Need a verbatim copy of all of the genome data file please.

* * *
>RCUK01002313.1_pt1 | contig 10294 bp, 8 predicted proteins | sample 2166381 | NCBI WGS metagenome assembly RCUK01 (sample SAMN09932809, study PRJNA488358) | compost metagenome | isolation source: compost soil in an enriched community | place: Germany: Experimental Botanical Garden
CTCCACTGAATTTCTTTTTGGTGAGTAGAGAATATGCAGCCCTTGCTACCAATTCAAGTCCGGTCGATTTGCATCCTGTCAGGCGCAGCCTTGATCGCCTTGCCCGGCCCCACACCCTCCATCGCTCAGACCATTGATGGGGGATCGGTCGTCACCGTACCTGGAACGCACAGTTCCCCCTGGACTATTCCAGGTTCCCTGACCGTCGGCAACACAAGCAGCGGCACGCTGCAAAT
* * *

>RCUK01002313.1_pt1 | contig 10294 bp, 8 predicted proteins | sample 2166381 | NCBI WGS metagenome assembly RCUK01 (sample SAMN09932809, study PRJNA488358) | compost metagenome | isolation source: compost soil in an enriched community | place: Germany: Experimental Botanical Garden
CTCCACTGAATTTCTTTTTGGTGAGTAGAGAATATGCAGCCCTTGCTACCAATTCAAGTCCGGTCGATTTGCATCCTGTCAGGCGCAGCCTTGATCGCCTTGCCCGGCCCCACACCCTCCATCGCTCAGACCATTGATGGGGGATCGGTCGTCACCGTACCTGGAACGCACAGTTCCCCCTGGACTATTCCAGGTTCCCTGACCGTCGGCAACACAAGCAGCGGCACGCTGCAAAT